Thanks to this year's most talked-about new technology, the cable man will be ringing doorbells to pitch a new offering: telephone service. But getting a foot in the door may prove trickier than investors expect.
The phenomenon that threatens to crash the gates of telephone companies is known as voice over Internet protocol, or VoIP. Proponents have proclaimed that this development will remake the landscape, giving big cable TV companies such as
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the final leg of a triple threat -- the ability to offer consumers television, Internet and now telephone service together, cheaply and reliably.
The cable companies are racing to show investors that they're riding the VoIP wave. Comcast says it hopes to be selling phone service to 40 million customers in 2006. Time Warner says that just this month, it extended its own offering to a 10th city, Houston.
And just this week,
rang a few bells by announcing it would offer new customers cable, Internet and phone service for $90 a month. The one-year promotional price effectively charges standard prices for TV and cable modem service and throws in phone services for free.
Wall Street has been swept up in the frenzy, viewing the march of cable as another stake in the heart of the regional Bell phone companies. The cable sector's expansion plans are unmistakably aimed at a market dominated by local phone titans
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. Some observers have gone so far as to compare VoIP to the early days of cell phones, which continue to be the paramount threat to the Bells' livelihoods.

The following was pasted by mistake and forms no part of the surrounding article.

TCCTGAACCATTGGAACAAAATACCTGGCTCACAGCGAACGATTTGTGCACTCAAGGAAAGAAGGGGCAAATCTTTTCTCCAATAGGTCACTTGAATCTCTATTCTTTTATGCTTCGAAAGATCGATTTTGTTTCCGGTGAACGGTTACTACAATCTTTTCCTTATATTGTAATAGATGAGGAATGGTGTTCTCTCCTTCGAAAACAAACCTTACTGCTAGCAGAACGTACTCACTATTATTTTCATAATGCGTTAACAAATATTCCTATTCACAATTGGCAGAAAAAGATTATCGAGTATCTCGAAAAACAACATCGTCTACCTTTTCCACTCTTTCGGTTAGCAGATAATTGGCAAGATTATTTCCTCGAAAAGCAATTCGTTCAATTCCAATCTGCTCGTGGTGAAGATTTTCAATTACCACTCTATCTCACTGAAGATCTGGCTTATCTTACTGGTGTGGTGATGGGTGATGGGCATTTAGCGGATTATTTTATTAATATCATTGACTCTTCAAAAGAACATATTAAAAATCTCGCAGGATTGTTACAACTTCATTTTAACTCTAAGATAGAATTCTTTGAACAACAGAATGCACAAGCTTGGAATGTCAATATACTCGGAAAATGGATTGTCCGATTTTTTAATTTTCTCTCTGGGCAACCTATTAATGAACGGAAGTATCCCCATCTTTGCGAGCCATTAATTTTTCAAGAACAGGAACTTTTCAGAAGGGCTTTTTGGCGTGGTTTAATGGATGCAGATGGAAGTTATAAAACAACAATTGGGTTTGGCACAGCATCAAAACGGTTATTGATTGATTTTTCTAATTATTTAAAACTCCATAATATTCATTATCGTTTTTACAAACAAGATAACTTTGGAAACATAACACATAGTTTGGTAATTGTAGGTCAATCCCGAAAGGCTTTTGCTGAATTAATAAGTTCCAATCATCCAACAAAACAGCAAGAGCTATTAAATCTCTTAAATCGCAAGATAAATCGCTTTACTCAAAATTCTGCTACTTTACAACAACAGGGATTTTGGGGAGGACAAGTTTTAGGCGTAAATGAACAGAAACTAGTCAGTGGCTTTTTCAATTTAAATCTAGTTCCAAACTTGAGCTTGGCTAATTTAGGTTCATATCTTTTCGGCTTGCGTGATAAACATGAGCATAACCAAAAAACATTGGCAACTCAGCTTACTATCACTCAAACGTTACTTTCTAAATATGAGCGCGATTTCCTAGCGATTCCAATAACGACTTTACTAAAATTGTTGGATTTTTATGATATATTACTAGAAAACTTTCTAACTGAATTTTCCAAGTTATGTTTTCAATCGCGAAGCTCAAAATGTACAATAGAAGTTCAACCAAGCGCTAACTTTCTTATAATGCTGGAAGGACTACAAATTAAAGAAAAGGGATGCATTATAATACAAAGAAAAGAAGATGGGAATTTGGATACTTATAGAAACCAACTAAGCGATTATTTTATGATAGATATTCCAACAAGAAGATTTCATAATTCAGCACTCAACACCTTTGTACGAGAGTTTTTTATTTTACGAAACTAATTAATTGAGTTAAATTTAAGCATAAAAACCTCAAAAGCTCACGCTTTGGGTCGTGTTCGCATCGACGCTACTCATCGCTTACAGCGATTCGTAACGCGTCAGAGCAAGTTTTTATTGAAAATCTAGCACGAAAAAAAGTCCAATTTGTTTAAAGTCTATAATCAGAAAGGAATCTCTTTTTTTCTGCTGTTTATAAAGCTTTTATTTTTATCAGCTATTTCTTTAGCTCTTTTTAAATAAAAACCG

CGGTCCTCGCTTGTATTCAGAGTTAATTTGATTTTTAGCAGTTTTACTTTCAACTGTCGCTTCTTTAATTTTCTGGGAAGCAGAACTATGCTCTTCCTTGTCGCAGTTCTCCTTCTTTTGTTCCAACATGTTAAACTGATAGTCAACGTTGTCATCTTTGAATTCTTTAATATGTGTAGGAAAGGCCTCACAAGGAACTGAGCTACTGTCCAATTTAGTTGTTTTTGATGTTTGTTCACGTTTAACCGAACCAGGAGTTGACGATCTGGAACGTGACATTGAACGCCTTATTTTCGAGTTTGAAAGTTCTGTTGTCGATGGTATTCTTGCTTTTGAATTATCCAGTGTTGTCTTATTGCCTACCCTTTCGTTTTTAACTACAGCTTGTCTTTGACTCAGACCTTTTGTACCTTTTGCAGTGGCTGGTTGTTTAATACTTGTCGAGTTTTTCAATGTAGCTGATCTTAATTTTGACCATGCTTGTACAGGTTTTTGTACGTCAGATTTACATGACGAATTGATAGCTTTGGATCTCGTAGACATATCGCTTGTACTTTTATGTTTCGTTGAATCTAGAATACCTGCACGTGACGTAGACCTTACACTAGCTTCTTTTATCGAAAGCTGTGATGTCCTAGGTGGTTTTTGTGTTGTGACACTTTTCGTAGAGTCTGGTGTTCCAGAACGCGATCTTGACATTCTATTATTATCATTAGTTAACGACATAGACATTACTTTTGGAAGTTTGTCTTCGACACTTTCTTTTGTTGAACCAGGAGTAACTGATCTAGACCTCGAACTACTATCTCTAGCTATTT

But beyond the screaming headlines, some hard facts suggest that the so-called VoIP revolution is a long way from victory. The number of actual VoIP users remains minuscule, despite strong growth this year. (See charts on the next page.) Service quality falls far short of the phone industry standard, reducing its appeal. The cost advantage could be fleeting as cash-strapped states consider new tax measures.
Most strikingly, even VoIP's much-ballyhooed technological advantage is a slippery subject. For now, most of the cable industry's phone offerings rely on the very same century-old copper-wire system that they are reputed to make obsolete. Nearly all Net calls at some point must hitch a ride on the phone networks to make a connection.
Indeed, while the perceived threat of VoIP has cast some shadows over the Bells, it hasn't done much to lift the shares of cable operators. For the year, the Bells are down an average of 8%, but big cable outfits Comcast, Cox and Cablevision are down about twice as much. According to a recent Smith Barney report, the cable sector's stock performance this year has lagged the